Risk factors for addiction:
- Environment: Negative environmental factors such as early drug and alcohol exposure, poor parental guidance, peer pressure, lack of nurture, trauma, abuse, and poor social and economical factors can all put a person at higher risk of addiction.
- Genetics: Genetics play a huge role in a person’s risk factor for addiction. Where there is a history of addiction or mental health illness in the family, it not only makes a person more genetically predisposed but can also contribute environmentally.
- Development: It is well recognised that the earlier a person starts to use the most addictive substances, the more chance they have of developing an addiction. Taking addictive drugs whilst key areas of the brain are still forming and developing can hinder healthy brain development. The human brain does not fully mature until a person reaches their early twenties. Key areas of the brain involving decision-making, self-control and judgment are, therefore, particularly vulnerable in teenagers, who are prone to rash decisions and risk-taking.
Our top 4 most addictive drugs
Some drugs are more addictive than others. This is due to either their ease of availability, their psychological addictiveness or their tolerance-building properties. However, taking these drugs doesn’t necessarily mean you will develop an addiction. On the other hand, repeated abuse of them does put you at much higher risk.
Alcohol: No. 1 among the most addictive drugs
Alcohol is readily available and hard to avoid. It is also much more accessible than other drugs to the younger generation at the highest risk of developing an addiction. This is backed up by statistics reported in 2016, confirming that 23% of 15-year-olds admitted to having been drunk in the past month. This is despite the legal age of drinking alcohol in the UK being 18 years old.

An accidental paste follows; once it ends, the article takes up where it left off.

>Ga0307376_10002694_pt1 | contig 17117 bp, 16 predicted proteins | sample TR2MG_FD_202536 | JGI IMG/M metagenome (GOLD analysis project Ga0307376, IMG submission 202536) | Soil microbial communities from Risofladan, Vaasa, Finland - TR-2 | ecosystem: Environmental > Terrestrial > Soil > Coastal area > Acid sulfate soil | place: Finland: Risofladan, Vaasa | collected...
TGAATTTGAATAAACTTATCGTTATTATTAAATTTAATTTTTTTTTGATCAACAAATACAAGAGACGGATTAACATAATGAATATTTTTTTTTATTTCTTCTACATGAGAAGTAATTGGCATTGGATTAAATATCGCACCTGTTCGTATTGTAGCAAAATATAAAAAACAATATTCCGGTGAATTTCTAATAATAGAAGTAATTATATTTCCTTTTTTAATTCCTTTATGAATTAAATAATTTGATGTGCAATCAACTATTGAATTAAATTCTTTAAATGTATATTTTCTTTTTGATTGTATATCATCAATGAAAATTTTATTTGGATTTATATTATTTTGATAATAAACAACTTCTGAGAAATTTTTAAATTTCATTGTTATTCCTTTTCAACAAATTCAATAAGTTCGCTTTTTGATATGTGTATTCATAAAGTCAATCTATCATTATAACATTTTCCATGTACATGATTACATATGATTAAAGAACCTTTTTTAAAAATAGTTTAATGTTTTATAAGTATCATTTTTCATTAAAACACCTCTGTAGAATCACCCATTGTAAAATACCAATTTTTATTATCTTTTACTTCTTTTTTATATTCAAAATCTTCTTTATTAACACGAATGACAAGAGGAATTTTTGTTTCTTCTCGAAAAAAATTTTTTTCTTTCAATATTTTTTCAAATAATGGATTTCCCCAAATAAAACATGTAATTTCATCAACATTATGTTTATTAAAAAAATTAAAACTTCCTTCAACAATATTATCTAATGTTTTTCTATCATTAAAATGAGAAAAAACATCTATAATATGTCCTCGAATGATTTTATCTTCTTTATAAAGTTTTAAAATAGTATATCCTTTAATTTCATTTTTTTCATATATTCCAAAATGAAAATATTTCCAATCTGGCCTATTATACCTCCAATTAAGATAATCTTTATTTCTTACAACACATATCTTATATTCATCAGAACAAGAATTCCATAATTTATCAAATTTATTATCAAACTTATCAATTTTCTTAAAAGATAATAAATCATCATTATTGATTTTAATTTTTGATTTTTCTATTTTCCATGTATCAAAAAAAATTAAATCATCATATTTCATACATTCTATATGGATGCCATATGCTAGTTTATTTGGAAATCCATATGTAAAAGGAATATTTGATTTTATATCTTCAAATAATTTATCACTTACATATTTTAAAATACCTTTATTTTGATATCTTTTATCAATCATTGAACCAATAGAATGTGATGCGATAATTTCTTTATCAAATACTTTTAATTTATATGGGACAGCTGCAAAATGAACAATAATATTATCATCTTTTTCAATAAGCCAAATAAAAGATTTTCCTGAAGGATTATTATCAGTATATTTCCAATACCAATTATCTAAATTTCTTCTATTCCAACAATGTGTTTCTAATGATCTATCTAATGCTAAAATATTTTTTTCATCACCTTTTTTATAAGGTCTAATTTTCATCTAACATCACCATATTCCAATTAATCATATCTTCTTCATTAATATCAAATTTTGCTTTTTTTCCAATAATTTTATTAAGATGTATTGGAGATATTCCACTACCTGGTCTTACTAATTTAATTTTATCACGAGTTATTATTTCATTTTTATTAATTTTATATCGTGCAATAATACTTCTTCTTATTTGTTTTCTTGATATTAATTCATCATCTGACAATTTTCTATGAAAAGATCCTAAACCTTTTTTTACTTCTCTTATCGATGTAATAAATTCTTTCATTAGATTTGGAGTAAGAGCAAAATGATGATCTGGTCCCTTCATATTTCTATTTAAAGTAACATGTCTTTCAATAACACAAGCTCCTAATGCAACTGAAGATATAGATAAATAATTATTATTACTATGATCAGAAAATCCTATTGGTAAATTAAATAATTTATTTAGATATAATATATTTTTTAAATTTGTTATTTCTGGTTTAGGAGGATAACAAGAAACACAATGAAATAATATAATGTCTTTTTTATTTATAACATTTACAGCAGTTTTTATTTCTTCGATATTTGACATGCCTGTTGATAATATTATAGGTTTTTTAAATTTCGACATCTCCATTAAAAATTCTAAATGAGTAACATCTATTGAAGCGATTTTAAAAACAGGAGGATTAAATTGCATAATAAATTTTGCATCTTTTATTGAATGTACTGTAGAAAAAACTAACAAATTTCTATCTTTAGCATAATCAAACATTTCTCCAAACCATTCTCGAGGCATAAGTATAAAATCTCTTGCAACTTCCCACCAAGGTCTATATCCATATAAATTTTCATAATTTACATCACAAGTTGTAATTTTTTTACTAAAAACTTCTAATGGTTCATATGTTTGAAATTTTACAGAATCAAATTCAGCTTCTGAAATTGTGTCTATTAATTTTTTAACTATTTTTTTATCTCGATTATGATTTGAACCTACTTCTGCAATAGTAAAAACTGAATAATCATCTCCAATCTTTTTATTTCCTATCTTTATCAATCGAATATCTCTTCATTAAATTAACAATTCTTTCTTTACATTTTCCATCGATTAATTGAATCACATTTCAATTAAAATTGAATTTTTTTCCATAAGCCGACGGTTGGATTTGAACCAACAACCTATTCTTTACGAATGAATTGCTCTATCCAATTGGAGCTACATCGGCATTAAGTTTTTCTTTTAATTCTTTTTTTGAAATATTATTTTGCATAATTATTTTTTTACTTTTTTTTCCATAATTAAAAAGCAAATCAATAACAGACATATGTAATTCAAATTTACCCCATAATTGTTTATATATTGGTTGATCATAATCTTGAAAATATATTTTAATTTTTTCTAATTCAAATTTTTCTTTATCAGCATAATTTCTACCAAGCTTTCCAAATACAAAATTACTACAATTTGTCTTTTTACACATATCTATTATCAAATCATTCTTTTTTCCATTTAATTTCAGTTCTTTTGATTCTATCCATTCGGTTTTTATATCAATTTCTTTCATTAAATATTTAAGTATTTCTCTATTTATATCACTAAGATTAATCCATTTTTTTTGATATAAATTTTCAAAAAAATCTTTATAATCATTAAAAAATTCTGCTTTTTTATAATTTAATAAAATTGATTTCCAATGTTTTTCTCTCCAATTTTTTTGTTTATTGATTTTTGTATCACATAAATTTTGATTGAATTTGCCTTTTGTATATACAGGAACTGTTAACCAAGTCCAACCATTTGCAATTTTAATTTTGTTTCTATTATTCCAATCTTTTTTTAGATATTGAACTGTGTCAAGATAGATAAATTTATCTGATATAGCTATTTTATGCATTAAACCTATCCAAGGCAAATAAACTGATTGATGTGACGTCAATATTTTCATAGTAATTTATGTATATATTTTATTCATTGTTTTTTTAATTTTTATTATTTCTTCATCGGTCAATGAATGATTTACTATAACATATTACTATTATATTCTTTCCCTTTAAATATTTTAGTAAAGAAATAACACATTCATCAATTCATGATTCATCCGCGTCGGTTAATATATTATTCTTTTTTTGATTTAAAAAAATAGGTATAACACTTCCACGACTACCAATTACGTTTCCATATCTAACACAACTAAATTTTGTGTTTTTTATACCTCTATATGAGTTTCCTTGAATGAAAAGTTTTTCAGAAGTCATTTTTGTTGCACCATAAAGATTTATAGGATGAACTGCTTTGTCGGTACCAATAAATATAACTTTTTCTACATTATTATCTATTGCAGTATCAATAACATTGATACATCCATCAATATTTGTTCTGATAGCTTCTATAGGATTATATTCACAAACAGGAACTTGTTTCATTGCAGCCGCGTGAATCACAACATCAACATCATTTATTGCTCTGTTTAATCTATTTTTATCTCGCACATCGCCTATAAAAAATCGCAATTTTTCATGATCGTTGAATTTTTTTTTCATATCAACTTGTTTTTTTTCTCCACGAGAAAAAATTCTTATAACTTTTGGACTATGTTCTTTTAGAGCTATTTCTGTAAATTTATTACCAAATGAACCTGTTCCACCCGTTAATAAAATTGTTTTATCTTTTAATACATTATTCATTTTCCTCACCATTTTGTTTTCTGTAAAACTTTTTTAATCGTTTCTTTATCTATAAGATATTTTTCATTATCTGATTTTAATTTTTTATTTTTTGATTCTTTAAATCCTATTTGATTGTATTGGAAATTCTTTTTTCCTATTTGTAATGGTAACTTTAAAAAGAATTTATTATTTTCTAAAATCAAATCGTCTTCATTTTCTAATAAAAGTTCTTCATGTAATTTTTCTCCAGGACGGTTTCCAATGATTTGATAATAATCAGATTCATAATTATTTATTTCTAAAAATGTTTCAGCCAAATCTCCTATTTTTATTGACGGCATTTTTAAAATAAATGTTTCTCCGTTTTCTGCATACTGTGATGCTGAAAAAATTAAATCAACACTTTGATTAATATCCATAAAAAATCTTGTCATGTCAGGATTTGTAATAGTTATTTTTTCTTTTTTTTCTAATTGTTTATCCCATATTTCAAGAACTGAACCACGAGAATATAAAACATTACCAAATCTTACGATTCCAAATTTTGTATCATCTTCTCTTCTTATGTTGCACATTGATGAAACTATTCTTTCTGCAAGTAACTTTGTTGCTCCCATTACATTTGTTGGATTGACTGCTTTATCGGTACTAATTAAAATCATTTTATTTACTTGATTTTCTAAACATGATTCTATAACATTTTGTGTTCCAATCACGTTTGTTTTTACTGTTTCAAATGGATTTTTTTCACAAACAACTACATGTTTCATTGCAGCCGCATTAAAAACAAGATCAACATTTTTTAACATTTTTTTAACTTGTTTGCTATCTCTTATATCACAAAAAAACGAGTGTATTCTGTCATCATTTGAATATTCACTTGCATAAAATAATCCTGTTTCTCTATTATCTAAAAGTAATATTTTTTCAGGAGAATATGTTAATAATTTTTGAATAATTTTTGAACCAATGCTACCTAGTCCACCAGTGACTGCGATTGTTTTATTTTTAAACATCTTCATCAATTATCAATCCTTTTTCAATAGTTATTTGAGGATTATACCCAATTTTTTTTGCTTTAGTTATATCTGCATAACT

Alcohol abuse is reported to be the biggest risk factor for death, ill health and disability among 15-49 year-olds in the UK. It is the fifth biggest risk factor for death across all ages.
In the UK, there were 8,974 deaths registered from alcohol-specific causes in 2020. This is an 18.6% increase when compared with 2019. Furthermore, 77% of alcohol-specific deaths were caused by alcoholic liver disease. What this shows is that the vast majority of people in the UK who have died from alcohol have abused it to the point of developing a life-threatening liver condition.
So what makes alcohol our top most addictive drug? Simply put, the majority of people who seek treatment for a substance abuse problem do so for alcohol. Alcohol is socially accepted and encouraged, but it can also be habit-forming and cause dependence and withdrawal. Sadly, nearly 80% of people with an alcohol use disorder do not seek treatment, which may well explain why alcohol-related deaths are so high.
Cocaine: 2nd in the most addictive drugs
Cocaine is a powerful stimulant derived from the coca plant, which is native to South America. It can be manufactured illegally in either powder or rock form (known as crack cocaine). Cocaine has a high potential for abuse and addiction.
Powdered cocaine is typically administered through snorting, smoking, or injection. Crack cocaine is usually smoked but can also be injected. The consumption of cocaine leads to a sudden increase in dopamine levels in the brain, which is responsible for producing pleasure. The effects of this drug are quick in onset and intense, yet short-lived.
The Drug Enforcement Administration (DEA) report that cocaine is one of the most addictive drugs and is often abused in a pattern of binge use.
Binging on cocaine involves taking multiple doses of the drug, back to back, with the intention of remaining “high”. Once the effects of cocaine wear off, there is a huge“crash” in dopamine levels in the brain. The comedown effects of cocaine can cause physical and mental fatigue, depression, and intense cravings for more cocaine.
The physical and mental comedown effects of cocaine, combined with the intense euphoria it produces, make cocaine one of the most addictive drugs available. After cannabis, cocaine is the second most widely used drug in the UK.
Heroin and opioids: No. 3 in the most addictive drugs
Whilst Heroin is well known for leading to addiction, opioids are a key ingredient in a vast number of prescription painkillers.
Prescription painkillers that contain highly addictive opioid drugs include (but are not limited to):
Opioids initiate a pronounced euphoric high that is long-lasting. However, they quickly build tolerance and dependence, known factors that can lead to addiction. Heroin and opioids can have you hooked in as little as 3 to 5 days of continuous use. The stronger the opioid, the more addictive it is and the worse the withdrawals are.